Back in March, Youth Enrichment Services started an emergency child care program for essential workers. Parents who work in hospitals, banks, pharmacies and more bring their children daily to Cordello Avenue Elementary School in Central Islip, giving them a face mask and a hug before dropping them off.
Rhonda Nedderman, the program coordinator for Youth Enrichment Services, or YES, said there was some initial anxiety among the children. The first week was “heavily focused” on talking about what COVID-19 is and how they can stay safe.
“We also made sure they know their mommy or daddy is working hard for us, and we’ll do the best we can do,” she said.
The program serves 40 students, ranging from kindergarten through sixth grade. It’s free and open to all children in the Central Islip School District. The program runs from 8 a.m. to 6 p.m. and the children are provided with breakfast and lunch, plus laptops from the district to complete assignments, Nedderman said.
The children wash their hands every 45 minutes, wear masks and each have their own sets of books and crayons, Nedderman said. The staff of 12 talks to them frequently about the importance of social distancing. Many of the children often ask how long it’ll last.
“We keep telling them there is no timeline for this,” Nedderman said. “And we can’t answer that question, but we say we have to do our part in maintaining safety, [and] as long as we do our part in wearing our masks and staying 6 feet apart, we can help minimize the spread.”
The desks in each classroom are spread out, and the children get a full day of learning, music, art, physical education and recess. They do Zumba workouts, play instruments, embark on virtual museum tours and participate in a virtual story time with the district’s assistant superintendent.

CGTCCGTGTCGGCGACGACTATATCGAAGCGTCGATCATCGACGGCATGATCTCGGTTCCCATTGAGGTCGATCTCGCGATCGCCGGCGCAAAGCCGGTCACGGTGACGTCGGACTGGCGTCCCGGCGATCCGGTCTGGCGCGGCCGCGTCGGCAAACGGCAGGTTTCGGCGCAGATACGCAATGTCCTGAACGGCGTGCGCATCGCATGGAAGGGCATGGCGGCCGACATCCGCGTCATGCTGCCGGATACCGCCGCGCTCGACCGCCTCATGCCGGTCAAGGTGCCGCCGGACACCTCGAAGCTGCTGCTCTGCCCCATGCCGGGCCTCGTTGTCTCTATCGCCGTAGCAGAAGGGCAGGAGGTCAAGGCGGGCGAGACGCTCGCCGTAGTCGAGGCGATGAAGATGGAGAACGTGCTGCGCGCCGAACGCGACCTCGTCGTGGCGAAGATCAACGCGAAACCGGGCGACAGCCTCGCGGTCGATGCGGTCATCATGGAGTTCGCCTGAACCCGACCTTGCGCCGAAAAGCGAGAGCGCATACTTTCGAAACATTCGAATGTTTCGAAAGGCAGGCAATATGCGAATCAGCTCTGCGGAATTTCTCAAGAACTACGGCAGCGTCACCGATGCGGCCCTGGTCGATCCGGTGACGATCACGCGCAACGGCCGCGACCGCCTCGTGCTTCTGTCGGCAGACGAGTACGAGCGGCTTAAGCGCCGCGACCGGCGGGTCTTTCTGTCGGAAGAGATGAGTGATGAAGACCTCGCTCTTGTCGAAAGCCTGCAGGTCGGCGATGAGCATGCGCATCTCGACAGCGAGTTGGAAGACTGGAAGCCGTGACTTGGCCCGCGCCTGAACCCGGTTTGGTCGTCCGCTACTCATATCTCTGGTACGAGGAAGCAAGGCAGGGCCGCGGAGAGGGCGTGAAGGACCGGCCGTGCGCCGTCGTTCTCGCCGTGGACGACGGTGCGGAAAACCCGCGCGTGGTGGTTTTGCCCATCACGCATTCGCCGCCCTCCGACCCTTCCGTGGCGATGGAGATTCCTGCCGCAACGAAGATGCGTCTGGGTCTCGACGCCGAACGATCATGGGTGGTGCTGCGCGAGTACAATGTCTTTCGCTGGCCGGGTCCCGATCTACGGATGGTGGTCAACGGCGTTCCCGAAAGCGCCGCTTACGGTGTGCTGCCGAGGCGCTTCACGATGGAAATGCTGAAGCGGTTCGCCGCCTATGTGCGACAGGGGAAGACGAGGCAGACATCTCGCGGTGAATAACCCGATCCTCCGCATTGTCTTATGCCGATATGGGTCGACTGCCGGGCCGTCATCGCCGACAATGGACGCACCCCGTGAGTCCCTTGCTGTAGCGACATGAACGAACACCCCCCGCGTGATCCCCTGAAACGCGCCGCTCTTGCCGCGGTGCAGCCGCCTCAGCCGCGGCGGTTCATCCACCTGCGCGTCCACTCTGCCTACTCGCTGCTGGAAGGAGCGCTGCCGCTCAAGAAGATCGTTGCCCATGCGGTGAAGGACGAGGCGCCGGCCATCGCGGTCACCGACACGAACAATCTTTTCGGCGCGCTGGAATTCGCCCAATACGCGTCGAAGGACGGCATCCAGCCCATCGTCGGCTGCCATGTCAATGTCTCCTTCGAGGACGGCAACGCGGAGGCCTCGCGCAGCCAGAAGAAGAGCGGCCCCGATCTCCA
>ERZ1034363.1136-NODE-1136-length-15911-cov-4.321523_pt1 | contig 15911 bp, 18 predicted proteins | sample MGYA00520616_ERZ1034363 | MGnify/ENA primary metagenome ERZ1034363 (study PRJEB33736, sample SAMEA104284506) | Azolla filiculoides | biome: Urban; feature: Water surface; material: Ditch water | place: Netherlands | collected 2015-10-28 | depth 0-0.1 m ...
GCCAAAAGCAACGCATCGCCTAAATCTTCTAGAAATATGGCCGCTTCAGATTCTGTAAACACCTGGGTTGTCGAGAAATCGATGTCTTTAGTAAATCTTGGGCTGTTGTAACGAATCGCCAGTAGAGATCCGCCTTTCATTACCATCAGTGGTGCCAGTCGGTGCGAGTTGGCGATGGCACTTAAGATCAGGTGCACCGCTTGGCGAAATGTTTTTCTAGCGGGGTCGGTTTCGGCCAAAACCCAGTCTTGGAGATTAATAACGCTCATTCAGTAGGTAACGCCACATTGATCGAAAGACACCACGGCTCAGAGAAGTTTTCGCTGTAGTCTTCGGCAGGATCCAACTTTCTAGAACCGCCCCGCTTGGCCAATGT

“It’s been amazing that they’re so able to have some sense of normalcy,” Nedderman said.
Inevitably, moments of “the new normal” seep into everyday life. Nedderman said many of the students met each other for the first time through this program while wearing masks, and they don’t really know what their new friends look like until they see them get into their parents’ cars at the end of the day.
“We gave them an activity to draw what they look like without their mask,” she said. “Maybe they have a mole, a dimple, a gap in their teeth. The idea was, ‘This is me without a mask.’ ”
Although ordinary interactions have become so different with social distance, Nedderman said the program is “what you would envision a typical school day would look like, built in a fun way.”
“It’s good to be able to provide a service to the community, especially as a lot more people are now going back to work, and there’s a need,” she said.
Nedderman grew up in Central Islip, bought a house, and is raising her children here. Her daughter, Celina, is 8, and her son, Cainan, is 6. They attend the program every day — after all, their mother is an essential worker, too.
“It’s good for [the children] to not be at home and not to be fearful,” she said.
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